Every December, the members of my home town of Latta, South Carolina (all 1,361 of us!) get together for a Pig Pickin’ at our parks and recreation center. The festivities center around community, tradition and food. We all wait near the bonfire in a long line of friends and neighbors that leads to the assembly line of folks who spend many hours preparing and serving the meal.
As you may have guessed, one of the main features at the Pig Pickin’ is South Carolina style barbeque (NC barbeque’s got nothing on SC barbeque by the way). However, the celebrity guest of the dinner is a regional food called chicken bog.
Chicken bog originated out of the need for a staple food that could be prepared in large quantities for community gatherings like the Latta, SC Pig Pickin’. Typically cooked in a large cauldron, chicken bog traditionally consists of only boiled chicken, sausage, rice, salt and pepper (and an onion if you’re gettin’ fancy). Why’s it called a bog? Good question. The chicken, sausage and spices are cooked first and then rice is added to absorb all of the liquid put off by the meats (and maybe that fancy onion) so the rice literally gets bogged down.
When served in the traditional manner, the bones of the chicken are left in while the chicken bog is cooking and its the diner’s task to pick them out as they go along. Thankfully, in my home town, our chicken bog connoisseurs are nice enough to debone the chicken before adding the rice. So if someone finds a bone in their chicken bog, they know it was an accident and they’re nice enough not to mention it to the chef.
Perhaps the greatest thing about chicken bog is its novelty. Even residents of the states bordering South Carolina have no idea what it is. In the Low Country region (the area surrounding Charleston) the dish is referred to as chicken “purloo.” It’s only in the Pee Dee area (which includes Latta) and the Grand Strand (the area surrounding Myrtle Beach) that you will encounter “chicken bog” — the food, the myth, the mystery.
And if you find yourself in South Carolina for some extended period of time, you will soon find that this simple yet savory bog isn’t just found at Pig Pickin’: it’s everywhere. Remember when you had to sell chocolate bars to go on that class trip in high school? I don’t. If there were funds to be raised for any reason, we did it by selling chicken bog.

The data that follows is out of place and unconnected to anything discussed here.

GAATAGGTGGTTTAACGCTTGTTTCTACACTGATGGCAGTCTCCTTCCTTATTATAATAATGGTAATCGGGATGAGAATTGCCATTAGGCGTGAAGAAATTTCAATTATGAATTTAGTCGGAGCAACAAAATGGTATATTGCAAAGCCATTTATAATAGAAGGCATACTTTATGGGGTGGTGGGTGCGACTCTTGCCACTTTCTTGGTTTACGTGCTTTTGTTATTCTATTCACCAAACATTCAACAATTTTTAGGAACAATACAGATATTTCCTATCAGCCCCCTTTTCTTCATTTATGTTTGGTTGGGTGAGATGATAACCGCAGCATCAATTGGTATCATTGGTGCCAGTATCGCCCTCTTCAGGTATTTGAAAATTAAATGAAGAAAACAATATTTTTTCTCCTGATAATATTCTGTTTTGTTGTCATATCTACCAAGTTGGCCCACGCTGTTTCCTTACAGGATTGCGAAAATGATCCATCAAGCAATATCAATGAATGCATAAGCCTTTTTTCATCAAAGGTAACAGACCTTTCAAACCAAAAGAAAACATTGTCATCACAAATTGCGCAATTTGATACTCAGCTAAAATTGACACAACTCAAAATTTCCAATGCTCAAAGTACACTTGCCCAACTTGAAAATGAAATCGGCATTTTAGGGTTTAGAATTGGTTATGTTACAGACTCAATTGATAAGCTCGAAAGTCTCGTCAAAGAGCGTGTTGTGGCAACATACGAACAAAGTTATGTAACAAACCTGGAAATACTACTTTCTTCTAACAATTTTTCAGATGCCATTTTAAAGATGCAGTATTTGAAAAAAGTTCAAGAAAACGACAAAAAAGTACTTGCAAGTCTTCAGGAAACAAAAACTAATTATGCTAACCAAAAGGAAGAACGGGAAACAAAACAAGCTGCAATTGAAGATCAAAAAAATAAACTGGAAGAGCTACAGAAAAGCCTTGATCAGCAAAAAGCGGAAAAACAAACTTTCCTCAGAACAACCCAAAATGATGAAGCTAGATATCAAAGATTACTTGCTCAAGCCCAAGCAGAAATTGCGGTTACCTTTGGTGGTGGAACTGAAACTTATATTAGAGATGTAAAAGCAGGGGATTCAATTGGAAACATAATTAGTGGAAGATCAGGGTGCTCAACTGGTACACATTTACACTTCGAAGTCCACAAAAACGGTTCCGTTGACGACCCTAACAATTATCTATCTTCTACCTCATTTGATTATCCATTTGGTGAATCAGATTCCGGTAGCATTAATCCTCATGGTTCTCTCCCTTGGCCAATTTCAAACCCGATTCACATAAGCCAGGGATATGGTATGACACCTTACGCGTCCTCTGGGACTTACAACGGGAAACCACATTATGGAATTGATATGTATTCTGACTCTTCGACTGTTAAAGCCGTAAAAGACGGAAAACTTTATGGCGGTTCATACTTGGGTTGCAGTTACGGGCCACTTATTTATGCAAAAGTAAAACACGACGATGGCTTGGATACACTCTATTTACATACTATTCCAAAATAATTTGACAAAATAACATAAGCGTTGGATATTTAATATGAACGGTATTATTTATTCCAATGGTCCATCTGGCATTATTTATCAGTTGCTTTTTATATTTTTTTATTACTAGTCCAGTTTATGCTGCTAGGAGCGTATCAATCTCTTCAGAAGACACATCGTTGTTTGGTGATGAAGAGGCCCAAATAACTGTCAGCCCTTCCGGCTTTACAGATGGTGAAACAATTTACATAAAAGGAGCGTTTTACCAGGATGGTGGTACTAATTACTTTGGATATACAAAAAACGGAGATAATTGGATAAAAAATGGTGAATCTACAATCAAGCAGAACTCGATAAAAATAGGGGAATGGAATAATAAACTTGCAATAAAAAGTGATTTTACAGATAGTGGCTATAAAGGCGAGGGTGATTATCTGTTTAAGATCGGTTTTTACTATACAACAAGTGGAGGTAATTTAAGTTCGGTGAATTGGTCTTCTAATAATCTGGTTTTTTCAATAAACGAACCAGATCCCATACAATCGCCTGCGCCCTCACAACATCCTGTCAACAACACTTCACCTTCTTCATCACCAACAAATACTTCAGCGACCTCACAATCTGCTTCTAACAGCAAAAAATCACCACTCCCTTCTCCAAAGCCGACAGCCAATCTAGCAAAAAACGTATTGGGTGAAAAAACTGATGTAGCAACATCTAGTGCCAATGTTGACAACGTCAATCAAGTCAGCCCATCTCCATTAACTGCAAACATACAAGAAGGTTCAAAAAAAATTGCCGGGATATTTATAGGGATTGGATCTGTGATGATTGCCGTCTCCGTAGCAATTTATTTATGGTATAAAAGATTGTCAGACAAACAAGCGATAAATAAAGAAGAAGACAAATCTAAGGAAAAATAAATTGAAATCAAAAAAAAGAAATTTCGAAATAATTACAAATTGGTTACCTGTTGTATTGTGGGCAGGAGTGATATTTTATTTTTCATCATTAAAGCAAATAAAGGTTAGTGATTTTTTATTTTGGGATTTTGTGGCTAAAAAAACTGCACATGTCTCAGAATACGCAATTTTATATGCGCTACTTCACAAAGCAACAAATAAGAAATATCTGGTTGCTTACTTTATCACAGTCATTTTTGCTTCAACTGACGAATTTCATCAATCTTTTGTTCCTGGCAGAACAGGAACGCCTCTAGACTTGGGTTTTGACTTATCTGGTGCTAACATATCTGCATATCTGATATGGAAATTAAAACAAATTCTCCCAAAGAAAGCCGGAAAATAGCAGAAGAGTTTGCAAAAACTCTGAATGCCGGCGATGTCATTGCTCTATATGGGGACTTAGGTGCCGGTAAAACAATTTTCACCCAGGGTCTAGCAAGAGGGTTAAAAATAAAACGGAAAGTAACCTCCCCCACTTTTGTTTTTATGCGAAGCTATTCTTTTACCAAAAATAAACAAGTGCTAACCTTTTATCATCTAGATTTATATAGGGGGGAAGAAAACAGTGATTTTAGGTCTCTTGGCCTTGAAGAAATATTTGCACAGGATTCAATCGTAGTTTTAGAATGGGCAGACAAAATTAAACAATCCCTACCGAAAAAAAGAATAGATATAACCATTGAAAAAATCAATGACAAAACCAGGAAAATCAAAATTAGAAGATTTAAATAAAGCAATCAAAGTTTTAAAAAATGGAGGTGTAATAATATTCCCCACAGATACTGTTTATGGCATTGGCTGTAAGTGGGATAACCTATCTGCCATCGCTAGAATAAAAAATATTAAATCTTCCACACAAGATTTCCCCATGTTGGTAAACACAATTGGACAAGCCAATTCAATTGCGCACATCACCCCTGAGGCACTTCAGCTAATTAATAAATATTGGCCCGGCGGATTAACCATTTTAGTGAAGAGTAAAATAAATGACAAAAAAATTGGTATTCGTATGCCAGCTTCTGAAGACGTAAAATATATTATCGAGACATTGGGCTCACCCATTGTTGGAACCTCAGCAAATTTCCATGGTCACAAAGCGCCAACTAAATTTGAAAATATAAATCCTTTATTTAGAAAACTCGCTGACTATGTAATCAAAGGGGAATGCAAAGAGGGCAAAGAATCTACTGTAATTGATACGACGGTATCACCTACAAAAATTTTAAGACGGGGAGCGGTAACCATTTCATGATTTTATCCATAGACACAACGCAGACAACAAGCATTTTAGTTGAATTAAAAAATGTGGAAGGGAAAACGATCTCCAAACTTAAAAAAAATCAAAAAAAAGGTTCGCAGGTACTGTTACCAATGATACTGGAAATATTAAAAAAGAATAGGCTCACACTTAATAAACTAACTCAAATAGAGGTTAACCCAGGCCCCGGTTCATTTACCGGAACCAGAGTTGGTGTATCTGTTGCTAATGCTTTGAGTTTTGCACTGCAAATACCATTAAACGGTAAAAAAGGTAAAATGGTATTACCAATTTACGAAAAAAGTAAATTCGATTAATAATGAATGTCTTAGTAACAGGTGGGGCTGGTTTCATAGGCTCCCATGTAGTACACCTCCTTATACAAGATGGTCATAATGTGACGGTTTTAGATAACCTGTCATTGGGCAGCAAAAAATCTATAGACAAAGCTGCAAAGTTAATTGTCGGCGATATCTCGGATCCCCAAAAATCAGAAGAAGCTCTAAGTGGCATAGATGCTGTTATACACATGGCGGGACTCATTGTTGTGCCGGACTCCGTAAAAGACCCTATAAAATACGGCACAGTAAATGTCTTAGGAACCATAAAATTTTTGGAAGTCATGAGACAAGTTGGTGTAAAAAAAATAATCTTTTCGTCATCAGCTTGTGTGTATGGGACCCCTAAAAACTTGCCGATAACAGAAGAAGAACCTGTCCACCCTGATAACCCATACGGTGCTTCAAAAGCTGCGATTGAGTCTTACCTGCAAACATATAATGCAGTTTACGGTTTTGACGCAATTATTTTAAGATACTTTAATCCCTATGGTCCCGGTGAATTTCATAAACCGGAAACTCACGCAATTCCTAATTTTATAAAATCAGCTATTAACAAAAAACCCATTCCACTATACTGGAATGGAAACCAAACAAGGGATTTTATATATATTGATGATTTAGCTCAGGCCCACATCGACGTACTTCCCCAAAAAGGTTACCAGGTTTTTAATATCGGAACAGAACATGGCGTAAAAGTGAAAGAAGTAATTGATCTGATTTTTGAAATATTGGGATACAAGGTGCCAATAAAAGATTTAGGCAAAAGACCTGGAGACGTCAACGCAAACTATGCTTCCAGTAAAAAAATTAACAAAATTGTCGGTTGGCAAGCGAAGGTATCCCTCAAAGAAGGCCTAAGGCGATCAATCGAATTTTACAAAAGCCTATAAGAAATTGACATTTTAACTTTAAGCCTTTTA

Volunteers from the community come together throughout the year to spend a whole day preparing for a chicken bog fundraiser. Pounds upon pounds of yellow and white rice are measured and bagged for each batch. Spices are added. Outside, a host of people boil and debone unbelievable quantities of chicken while, inside, others painstakingly attempt to slice mountains of sausage. It’s not until the following day that the chicken bog is actually cooked and as many as 4,000 plates of it are dished up to people from all over the county.
The low overhead cost and high turnout often yields significant profit which goes towards something constructive — like that class trip, a chronically ill community member’s medical bills or the construction of a ramp on a disabled person’s home. Chicken bog is a dish cooked and served by and for the community.
Rightfully called a staple food, the process of preparing and eating chicken bog binds together communities in South Carolina.
My Mamma’s Chicken Bog Recipe
Prep Time: 30 min
Cook Time: 40 min
6 cups water
1 tbsp salt
2 tsp fresh ground black pepper
1/4 tsp liquid smoke
1 whole chicken
1 cup yellow rice
1/2 lb. smoked sausage
2 chicken bouillon cubes
hot sauce of choice
1. Add water, salt and chicken to pot and bring to a boil.
2. Cook chicken thoroughly then remove from pot and let cool. Reserve cooking liquid.
3. Once cool, skin and debone chicken, then pull it apart into small pieces.
4. Transfer 3 1/2 cups of the cooking liquid to a pot large enough to hold the finished product. Chop sausage into bite sized pieces. Add chicken, sausage, bouillon, liquid smoke, pepper and rice to the pot.
5. Bring the mixture to a boil and then reduce heat to low. Cook for 30 minutes keeping the pot covered at all times. Stir often. When at desired consistency, add hot sauce to taste.